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Proposed Eurozone Bailout Impacts Wall Street

13 October 2011 - News - Editor

Stocks rose sharply on Wednesday before dropping slightly, but still ending the day at an encouraging high, with the rally believed to have been fuelled by optimism regarding the latest proposal to recapitalize banks in Europe. Investor sentiment appears to have shifted from its doom-and-gloom outlook last week, to one of hope that a TARP-styled rescue plan will be put in place for European banks. President of the European Commission, Jose Manuel Barroso was reported as stating Wednesday that the resolution of this ongoing crisis needs immediate action from policymakers. He also pointed out that banks that fail to meet capital requirements should not be permitted to pay out dividends and bonuses.

Intraday movement of US indexes on Wednesday saw the Dow briefly reach a positive reading for the year, while all three – the Dow, S&P 500 and Nasdaq Composite – were up by around 2 percent before dropping back before close of day. End of the day readings revealed that the Dow had climbed 102 points, the S&P 500 gained 12 points, and the Nasdaq added 22 points, being 0.9 percent, 1 percent and 0.8 percent respectively. Following the heart-wrenching drop in stocks on 3 October, to the lowest level in over a year, all three indexes have climbed between 8 and 11 percent. Wednesday was the 5th out of the last seven days for an advance in the Dow, while for the S&P 500 and Nasdaq, it was the 6th day of seven.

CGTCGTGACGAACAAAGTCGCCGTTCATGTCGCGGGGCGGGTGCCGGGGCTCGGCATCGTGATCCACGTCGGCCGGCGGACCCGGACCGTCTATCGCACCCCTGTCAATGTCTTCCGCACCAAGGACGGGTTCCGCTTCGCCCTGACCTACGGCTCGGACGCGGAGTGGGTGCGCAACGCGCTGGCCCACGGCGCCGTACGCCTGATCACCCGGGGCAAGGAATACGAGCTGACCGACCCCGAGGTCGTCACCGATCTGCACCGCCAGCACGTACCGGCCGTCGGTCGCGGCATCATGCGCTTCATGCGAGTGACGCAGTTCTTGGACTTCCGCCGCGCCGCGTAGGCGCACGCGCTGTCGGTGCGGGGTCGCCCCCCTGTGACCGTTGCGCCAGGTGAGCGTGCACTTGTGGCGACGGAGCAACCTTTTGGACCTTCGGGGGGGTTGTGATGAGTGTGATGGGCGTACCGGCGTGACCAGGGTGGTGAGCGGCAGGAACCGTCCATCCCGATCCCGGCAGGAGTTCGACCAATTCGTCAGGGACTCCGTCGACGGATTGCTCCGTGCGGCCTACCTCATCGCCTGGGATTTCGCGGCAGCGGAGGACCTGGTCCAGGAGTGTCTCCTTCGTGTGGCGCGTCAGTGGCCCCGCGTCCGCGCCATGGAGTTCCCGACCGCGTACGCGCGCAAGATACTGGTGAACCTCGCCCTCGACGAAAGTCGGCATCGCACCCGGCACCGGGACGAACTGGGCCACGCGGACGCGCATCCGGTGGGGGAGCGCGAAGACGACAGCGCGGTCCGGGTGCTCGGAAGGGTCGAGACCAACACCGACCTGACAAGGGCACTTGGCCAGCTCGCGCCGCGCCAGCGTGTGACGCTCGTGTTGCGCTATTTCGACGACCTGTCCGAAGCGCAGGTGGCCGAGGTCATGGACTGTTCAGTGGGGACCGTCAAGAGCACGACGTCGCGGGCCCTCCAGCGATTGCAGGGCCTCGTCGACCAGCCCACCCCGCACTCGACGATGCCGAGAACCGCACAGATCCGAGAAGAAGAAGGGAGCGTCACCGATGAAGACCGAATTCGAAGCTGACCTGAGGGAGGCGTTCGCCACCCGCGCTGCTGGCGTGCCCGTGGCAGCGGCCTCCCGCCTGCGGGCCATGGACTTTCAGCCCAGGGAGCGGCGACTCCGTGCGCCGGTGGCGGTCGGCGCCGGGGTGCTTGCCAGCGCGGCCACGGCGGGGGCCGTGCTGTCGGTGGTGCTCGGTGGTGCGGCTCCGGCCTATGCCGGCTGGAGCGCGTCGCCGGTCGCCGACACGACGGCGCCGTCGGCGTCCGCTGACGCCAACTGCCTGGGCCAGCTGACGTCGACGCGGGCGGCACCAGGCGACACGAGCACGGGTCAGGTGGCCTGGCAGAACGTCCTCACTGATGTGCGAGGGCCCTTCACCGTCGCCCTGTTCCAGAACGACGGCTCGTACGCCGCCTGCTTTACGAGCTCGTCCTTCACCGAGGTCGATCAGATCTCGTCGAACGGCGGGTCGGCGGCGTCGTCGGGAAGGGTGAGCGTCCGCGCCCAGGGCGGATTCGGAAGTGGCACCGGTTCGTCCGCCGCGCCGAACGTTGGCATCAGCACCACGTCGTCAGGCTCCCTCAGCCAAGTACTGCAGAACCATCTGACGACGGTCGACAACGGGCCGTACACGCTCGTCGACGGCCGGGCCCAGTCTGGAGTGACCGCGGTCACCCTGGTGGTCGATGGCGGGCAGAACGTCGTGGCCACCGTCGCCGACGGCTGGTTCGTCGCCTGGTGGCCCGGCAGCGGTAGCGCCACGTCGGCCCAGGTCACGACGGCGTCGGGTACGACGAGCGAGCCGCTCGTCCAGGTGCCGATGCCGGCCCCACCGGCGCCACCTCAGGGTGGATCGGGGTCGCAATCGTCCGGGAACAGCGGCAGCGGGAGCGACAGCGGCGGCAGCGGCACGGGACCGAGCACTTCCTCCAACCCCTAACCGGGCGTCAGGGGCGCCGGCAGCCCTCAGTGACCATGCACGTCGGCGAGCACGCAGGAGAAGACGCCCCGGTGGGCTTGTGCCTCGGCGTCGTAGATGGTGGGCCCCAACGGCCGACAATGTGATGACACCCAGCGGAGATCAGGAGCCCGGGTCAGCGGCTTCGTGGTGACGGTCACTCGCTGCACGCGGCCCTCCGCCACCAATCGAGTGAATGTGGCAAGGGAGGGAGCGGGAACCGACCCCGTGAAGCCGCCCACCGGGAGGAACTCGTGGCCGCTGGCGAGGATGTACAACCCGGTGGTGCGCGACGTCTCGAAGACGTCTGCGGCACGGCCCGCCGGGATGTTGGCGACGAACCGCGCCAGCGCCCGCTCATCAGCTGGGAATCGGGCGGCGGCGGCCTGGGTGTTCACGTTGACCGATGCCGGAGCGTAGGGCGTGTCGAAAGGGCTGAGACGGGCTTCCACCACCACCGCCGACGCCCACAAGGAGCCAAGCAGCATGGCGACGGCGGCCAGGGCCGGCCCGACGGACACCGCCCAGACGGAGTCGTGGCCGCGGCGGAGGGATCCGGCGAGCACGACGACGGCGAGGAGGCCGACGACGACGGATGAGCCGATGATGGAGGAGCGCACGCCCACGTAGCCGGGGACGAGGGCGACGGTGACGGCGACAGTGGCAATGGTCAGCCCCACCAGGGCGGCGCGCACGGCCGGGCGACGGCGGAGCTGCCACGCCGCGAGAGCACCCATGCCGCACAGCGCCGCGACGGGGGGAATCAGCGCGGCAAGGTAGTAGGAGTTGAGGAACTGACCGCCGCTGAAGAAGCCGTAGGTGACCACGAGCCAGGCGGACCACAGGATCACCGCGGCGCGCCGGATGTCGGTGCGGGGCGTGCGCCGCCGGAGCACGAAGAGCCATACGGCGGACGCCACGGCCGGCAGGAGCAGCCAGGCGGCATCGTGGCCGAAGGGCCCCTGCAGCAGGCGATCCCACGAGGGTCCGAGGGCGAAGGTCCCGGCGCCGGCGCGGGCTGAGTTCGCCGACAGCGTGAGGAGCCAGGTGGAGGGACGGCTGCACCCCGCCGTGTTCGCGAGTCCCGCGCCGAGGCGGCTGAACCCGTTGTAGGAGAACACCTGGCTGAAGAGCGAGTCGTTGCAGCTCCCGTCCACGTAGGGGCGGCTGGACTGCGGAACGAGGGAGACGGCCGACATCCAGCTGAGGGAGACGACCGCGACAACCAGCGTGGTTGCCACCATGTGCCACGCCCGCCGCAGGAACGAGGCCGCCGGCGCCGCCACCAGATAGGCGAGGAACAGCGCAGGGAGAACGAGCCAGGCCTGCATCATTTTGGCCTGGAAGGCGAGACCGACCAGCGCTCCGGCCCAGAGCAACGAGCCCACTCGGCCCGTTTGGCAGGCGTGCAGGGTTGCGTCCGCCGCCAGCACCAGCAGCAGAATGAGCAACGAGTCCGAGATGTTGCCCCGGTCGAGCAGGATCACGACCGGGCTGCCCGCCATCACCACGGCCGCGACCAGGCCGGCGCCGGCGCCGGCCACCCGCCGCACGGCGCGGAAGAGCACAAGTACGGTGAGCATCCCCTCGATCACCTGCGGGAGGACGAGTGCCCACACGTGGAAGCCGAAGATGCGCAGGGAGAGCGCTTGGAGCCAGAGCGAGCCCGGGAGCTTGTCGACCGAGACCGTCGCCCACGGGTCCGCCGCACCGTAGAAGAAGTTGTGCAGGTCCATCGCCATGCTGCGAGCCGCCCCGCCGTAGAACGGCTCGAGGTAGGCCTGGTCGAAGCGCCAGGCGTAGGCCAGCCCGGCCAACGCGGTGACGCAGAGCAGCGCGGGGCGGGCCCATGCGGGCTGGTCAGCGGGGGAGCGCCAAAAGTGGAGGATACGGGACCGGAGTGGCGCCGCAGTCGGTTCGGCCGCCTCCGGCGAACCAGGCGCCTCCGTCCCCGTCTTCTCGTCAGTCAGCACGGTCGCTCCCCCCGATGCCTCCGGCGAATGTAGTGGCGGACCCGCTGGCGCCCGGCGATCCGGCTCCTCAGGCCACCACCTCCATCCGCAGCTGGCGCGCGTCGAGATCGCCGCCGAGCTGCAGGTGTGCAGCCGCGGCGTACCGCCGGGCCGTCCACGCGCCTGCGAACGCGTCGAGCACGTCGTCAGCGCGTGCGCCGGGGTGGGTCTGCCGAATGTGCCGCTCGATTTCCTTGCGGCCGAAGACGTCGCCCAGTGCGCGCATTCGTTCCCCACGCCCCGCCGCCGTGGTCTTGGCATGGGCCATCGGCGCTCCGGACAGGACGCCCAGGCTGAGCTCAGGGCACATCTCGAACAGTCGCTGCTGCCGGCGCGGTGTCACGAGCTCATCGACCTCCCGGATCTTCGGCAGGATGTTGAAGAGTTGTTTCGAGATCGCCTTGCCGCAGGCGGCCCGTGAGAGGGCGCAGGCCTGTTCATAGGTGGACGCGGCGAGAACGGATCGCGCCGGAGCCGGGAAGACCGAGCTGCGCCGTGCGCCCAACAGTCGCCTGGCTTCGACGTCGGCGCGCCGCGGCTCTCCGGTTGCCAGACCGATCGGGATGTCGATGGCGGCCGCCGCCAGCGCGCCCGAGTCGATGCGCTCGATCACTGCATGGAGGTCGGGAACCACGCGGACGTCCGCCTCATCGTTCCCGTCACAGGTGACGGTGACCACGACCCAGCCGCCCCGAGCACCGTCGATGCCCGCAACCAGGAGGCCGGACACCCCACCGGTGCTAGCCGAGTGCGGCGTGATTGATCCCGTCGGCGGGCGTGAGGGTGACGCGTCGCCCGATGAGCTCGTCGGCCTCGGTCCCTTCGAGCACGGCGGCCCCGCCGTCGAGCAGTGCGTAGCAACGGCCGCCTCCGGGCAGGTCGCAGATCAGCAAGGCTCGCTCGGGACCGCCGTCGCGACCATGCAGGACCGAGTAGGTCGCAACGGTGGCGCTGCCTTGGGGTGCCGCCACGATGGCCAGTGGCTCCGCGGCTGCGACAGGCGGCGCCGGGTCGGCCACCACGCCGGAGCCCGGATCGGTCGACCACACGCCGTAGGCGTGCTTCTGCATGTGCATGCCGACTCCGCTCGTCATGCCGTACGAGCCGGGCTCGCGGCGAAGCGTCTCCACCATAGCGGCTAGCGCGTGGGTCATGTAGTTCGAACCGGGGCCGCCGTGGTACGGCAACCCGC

The effect of hopes for a resolution of Europe’s debt crisis was most evident on financial stocks, with JP Morgan Chase, Citigroup, Bank of America and Wells Fargo all up between 2 and 5 percent. As revealed in a survey by CNN Money, more than 80 percent of the experts giving their opinions noted that overseas debt problems are creating challenging circumstances for US stocks. With the proposed bailout requiring approval from all seventeen Eurozone nations, Slovakia proved to be the fly in the ointment as they voted against putting the plan into action. With the Slovakian government in a state of flux, it is anticipated that a positive vote may still come through before the end of this week, with Wall Street investors no doubt hopeful of a positive ripple effect in US markets.

 


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